President Donald Trump surprised quite a few analysts when he announced that his nominee to replace Justice Anthony Kennedy on the Supreme Court bench is Brett Kavanaugh. The 53-year-old Kavanaugh is, as Trump is often fond of saying, straight from central casting. He is a graduate of Yale and Yale Law School, clerked for Justice Kennedy, and was in the George H.W. Bush administration as a solicitor. He’s also sat on the D.C. Circuit Court for a dozen years. Yet with all of that going for him, no one really expected him to be the pick.
The far right definitely isn’t sold on Kavanaugh yet. Even Mitch McConnell expressed concern over Kavanaugh even being on the short list of nominees, much less the final pick. Illinois Senator Dick Durbin (D) once referred to him as “The Forrest Gump of Republican politics.” Part of the GOP argues he isn’t far enough to the right. Some of the party moderates complain he is too far left. Of the three candidates under consideration, Kavanaugh was undoubtedly the most middle of the road. That in no way means he is an actual moderate, just that he is compared to the competition.
The other side of the coin is that Kavanaugh has an extremely lengthy history of decisions to go through. He has been around beltway politics a long time. Even with a sherpa to guide him, the confirmation process can become extremely lengthy, which is not ideal considering Trump and his allies want someone on the bench ASAP, at least before November elections.
As reported by Vox, Kavanaugh will have problems with some GOP members because he once voted in favor of an individual’s right to an abortion, spoken out regarding impeachment while on the Starr investigation team in ways that should make Trump shiver, and voted in dissent on the Seven-Sky v. Holder case regarding the ACA which made Republicans livid. Some are rumored to still hold a grudge over it.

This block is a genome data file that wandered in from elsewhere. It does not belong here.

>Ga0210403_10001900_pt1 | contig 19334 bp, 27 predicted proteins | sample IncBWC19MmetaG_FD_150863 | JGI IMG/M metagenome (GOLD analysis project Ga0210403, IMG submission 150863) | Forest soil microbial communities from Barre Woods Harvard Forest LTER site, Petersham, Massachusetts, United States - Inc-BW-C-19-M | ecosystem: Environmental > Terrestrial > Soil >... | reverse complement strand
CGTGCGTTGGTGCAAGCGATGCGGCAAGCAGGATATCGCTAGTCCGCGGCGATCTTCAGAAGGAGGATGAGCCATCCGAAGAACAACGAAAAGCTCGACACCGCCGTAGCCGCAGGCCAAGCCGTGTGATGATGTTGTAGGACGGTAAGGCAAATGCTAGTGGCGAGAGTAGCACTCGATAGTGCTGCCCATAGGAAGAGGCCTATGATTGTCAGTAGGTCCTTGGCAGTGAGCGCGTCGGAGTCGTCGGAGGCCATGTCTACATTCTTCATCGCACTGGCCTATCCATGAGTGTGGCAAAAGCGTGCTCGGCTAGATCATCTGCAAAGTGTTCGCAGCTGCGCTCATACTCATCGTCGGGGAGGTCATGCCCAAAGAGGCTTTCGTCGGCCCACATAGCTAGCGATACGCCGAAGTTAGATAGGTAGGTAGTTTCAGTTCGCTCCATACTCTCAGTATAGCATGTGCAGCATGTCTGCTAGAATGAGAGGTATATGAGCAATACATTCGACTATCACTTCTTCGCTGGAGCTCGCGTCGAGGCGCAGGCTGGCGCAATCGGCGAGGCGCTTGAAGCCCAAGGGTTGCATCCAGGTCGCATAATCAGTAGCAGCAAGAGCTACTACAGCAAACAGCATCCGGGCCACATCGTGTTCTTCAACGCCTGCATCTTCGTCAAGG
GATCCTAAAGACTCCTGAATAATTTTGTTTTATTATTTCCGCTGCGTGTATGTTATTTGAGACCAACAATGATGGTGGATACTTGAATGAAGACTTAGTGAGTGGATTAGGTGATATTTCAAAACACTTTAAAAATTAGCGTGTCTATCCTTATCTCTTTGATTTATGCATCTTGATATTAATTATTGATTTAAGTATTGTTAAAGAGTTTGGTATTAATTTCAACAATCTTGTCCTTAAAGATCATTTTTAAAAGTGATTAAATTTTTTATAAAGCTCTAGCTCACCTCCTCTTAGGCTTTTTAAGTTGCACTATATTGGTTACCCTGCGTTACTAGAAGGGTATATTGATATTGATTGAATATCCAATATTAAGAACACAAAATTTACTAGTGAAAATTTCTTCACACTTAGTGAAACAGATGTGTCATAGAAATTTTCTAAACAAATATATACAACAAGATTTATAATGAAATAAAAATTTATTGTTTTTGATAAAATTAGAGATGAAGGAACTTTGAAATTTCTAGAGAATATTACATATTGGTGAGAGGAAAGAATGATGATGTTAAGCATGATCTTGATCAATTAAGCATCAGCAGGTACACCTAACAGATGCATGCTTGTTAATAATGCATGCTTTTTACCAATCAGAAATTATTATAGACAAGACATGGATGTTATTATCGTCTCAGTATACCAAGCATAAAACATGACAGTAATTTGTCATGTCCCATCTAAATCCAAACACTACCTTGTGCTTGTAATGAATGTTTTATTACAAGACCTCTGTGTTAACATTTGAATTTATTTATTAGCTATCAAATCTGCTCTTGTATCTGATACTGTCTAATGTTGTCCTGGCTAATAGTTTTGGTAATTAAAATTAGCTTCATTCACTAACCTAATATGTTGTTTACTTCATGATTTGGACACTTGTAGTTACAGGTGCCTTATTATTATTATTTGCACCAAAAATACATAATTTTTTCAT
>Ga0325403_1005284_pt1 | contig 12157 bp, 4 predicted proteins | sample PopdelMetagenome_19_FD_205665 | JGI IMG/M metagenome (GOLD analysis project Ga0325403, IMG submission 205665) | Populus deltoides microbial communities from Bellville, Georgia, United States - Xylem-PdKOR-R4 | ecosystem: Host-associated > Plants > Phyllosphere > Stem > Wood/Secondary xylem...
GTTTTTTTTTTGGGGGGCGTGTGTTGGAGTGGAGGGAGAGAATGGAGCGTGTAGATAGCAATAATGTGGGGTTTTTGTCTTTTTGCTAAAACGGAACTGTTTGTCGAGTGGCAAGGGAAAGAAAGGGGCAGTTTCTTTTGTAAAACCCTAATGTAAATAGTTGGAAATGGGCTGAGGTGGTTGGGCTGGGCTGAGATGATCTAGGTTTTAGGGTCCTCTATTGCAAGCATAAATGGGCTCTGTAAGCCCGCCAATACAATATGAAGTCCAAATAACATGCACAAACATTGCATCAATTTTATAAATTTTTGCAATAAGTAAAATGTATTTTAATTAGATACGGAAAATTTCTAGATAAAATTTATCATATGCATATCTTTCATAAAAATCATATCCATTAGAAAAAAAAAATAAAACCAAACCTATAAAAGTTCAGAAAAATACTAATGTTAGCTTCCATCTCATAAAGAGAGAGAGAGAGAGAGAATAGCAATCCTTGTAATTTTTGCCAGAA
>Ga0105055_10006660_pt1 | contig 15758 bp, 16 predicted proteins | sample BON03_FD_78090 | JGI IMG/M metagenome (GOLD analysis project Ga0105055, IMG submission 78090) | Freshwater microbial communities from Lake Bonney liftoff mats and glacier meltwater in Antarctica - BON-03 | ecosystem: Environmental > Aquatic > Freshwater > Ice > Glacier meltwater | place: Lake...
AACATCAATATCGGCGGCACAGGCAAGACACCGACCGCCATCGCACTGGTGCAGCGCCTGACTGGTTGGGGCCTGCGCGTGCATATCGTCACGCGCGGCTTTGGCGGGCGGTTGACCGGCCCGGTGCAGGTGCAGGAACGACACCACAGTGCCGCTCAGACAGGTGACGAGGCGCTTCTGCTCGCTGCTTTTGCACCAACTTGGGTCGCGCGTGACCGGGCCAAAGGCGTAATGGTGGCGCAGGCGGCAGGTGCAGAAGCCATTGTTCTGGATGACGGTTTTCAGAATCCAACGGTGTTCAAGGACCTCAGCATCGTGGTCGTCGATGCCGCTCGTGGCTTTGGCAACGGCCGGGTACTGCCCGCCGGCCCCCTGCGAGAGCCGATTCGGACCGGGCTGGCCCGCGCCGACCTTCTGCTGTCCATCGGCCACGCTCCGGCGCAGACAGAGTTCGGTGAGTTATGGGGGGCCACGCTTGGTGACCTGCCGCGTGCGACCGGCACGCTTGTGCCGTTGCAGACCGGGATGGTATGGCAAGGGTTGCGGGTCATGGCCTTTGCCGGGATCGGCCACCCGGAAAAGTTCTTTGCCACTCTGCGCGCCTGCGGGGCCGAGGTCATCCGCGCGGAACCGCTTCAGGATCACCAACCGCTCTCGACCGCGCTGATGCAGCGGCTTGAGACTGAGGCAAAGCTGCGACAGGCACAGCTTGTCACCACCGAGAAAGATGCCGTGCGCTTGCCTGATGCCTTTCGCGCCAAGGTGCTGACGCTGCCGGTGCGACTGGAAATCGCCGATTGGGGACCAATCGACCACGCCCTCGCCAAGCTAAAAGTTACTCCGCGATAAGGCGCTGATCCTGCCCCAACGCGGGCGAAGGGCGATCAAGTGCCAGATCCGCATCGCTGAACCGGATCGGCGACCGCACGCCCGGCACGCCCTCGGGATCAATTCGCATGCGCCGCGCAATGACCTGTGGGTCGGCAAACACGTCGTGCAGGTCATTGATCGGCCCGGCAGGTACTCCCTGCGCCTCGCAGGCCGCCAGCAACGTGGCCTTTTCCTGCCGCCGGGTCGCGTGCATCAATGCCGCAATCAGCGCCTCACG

He has also had three major decisions on religious liberty which directly contradict the orthodoxy of the current administration, but overall, he is pro-religion, just not as much as he is pro-gun which is why the NRA gives Kavanaugh the green light. Kavanaugh also tends to vote in favor of big business, and has stated he feels the Fourth Amendment needs to be updated to favor law enforcement, not to protect private citizens.
Within minutes of the announcement, support and dissent were both voiced quickly and vigorously as could be seen at The Guardian, where comments from various politicians were live-streamed. While there was some support, the likes of Corey Booker voiced their disapproval.
“His nomination should be a non-starter for every member of the Senate concerned about the integrity of the special counsel’s investigation and worried about the Court undermining the rights of women to make their own medical decisions; civil rights; the rights of Americans to quality, affordable healthcare; voting rights; the rights of workers to organize for better wages and working conditions; and more.”
All told, Kavanaugh is a controversial pick, and he certainly is not the easiest to get through confirmation hearings, but unless the Democrats can somehow drag out or block the process, or a few key Republicans flip, by all accounts, Brett Kavanaugh will be sitting bench on the Supreme Court by year’s end.
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